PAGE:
Egypt and Sudan demanded that Ethiopia returns to the Grand Ethiopean Renaissance Dam negotiations, through international quartet mediation, but Addis Ababa refuses to internationalize the crisis.
Egypt and Sudan have called on Ethiopia to resume negotiations on the Grand Ethiopian Renaissance Dam (GERD) as soon as possible to reach an agreement that would end years of conflict between the three countries.
On March 2, Egyptian Foreign Minister Sameh Shoukry met with his Sudanese counterpart Mariam al-Sadiq in Cairo and issued a joint statement calling on Ethiopia to show good faith and engage in an effective negotiation process to reach a legal and binding agreement that achieves the interests of the three countries, preserves the water rights of Egypt and Sudan, and limits damages.
Shoukry and Sadiq stressed their adherence to the proposal made by Sudan and later supported by Egypt on developing the negotiation mechanism by forming an international quartet that includes the United States, United Nations, European Union and African Union (AU), led and managed by the Democratic Republic of Congo in its capacity as the current AU head, to mediate in negotiations.
However, on March 3, Addis Ababa rejected the internationalization of the crisis and adhered to AU-brokered negotiations only. In a weekly press briefing, Ethiopian Foreign Ministry spokesman Dina Mufti said that calling on different parties to mediate while the AU-led negotiations have not been completed is demeaning to the AU’s efforts.
Mufti noted that Ethiopia believes the negotiations supervised by the AU will achieve a win-win solution.
Months of endless attempts by South Africa, as AU head in 2020, to broker a deal to end the negotiation stalemate, have failed. Since Jan. 10, negotiations have been suspended due to Khartoum’s withdrawal from the meetings, in protest to what it called a useless methodology on which the talks were held. The Democratic Republic of Congo hopes it can bring all parties to the negotiation table again since it assumed the presidency of the AU in February.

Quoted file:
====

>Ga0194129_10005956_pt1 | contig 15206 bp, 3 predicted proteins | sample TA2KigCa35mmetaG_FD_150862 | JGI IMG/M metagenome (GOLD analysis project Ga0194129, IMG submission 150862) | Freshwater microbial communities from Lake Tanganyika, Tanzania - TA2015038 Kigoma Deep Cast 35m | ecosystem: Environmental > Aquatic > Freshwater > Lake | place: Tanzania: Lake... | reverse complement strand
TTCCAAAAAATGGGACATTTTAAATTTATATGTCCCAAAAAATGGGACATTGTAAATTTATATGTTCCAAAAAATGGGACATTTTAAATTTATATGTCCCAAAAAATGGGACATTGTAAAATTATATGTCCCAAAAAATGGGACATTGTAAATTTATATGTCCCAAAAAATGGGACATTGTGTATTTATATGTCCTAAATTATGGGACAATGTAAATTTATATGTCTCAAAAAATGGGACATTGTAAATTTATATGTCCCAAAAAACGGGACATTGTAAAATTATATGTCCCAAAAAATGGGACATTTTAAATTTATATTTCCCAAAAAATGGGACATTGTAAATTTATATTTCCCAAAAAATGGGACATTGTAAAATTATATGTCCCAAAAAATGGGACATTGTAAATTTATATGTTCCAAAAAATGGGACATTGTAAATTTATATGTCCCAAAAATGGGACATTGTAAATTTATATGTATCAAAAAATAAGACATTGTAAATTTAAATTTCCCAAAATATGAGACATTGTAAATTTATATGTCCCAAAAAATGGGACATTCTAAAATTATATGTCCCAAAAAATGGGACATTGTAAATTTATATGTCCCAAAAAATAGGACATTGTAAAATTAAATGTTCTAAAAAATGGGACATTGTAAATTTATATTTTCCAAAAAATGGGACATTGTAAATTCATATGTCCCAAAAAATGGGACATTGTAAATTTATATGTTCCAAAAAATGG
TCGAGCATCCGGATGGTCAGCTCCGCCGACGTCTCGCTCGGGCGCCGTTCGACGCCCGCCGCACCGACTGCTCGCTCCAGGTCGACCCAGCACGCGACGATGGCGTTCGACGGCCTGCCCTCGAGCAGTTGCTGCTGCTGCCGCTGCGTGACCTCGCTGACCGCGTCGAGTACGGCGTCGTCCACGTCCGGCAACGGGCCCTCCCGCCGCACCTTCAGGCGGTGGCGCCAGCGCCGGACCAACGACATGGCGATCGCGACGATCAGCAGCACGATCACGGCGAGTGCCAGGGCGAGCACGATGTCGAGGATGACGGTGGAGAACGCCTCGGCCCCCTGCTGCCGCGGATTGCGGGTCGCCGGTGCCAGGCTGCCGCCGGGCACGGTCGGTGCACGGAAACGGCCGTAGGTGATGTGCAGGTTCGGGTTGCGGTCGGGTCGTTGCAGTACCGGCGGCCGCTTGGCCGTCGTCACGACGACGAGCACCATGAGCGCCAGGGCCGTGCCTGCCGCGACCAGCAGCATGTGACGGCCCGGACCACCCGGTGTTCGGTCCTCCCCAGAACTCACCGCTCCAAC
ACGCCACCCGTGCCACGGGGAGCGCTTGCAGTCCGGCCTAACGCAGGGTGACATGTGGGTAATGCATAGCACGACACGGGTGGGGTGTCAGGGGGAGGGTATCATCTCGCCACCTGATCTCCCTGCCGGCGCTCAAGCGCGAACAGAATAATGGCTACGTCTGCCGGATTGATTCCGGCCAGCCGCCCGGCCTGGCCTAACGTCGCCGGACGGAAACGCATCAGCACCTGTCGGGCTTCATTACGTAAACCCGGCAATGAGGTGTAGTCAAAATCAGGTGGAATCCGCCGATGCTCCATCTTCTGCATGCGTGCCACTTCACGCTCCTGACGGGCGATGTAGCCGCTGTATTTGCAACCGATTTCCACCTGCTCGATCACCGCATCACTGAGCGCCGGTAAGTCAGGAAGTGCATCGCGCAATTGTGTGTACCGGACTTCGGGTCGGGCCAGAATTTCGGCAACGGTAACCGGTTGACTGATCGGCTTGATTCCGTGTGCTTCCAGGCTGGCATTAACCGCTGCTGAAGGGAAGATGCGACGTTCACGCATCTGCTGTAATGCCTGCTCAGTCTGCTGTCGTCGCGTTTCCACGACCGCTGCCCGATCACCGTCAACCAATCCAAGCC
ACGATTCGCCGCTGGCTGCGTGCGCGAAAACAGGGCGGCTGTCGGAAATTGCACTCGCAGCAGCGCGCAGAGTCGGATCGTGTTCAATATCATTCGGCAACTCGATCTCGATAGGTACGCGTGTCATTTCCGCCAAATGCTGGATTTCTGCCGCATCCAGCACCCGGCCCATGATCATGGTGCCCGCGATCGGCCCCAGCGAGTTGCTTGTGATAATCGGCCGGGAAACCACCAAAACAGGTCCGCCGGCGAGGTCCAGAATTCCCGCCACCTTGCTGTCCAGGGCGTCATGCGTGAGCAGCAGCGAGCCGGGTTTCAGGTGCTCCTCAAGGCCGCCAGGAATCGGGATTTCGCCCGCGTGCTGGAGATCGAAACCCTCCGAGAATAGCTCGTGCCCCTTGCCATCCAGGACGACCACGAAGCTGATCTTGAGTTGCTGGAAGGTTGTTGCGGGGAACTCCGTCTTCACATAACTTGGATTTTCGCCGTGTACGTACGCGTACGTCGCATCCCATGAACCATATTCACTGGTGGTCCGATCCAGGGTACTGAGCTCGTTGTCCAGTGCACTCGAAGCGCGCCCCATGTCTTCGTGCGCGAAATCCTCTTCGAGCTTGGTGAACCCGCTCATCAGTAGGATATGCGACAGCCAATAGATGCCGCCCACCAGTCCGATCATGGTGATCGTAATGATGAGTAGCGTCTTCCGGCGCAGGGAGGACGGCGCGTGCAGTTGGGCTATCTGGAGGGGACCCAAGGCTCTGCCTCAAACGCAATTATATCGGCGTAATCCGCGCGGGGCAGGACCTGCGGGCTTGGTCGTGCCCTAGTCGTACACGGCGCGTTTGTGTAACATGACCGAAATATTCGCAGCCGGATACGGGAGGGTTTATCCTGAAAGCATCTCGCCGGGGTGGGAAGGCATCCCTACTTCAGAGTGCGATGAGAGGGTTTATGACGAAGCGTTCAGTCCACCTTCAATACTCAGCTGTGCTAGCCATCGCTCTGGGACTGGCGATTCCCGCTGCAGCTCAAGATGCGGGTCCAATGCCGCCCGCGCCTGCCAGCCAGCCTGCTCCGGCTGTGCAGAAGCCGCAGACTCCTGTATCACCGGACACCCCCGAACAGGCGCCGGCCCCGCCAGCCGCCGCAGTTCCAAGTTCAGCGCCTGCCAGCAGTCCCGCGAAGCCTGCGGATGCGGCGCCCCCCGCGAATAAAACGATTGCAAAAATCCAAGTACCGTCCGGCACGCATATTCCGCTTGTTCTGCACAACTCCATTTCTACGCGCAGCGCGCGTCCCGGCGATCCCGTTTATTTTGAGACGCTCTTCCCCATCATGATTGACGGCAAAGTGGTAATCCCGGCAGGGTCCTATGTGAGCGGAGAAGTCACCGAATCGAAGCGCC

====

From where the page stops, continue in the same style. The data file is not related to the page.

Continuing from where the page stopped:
Ethiopia hopes the GERD will turn it into the largest supplier of hydropower in Africa. However, Egypt and Sudan fear that their share of water will be greatly reduced, which will affect their development prospects.
Egypt and Sudan believe that Ethiopia’s implementation of the second phase of filling the dam reservoir unilaterally would constitute a direct threat to their water security and a violation of the Declaration of Principles agreement concluded between the three countries in Khartoum on March 23, 2015.
Egypt says that the Declaration of Principles obliges the three countries to agree on guidelines and rules for operating the dam before the filling process.
In 2020, Addis Ababa announced completing the first phase of filling the dam, amounting to 4.9 billion cubic meters, thanks to the rainy season, a step that angered Egypt and Sudan. Addis Ababa plans to move onto the second phase in July with an additional 13.5 billion cubic meters, whether an agreement is reached or not.
Abbas Sharaqi, a professor of geology and water resources at Cairo University, warned against deepening the crisis if Ethiopia moves forward with the second phase without reaching an agreement. “The two downstream countries can bear the impact of the volume of water that will be deducted from them,” Sharaqi told Al-Monitor. “But the real crisis is with Ethiopia imposing a fait accompli policy.”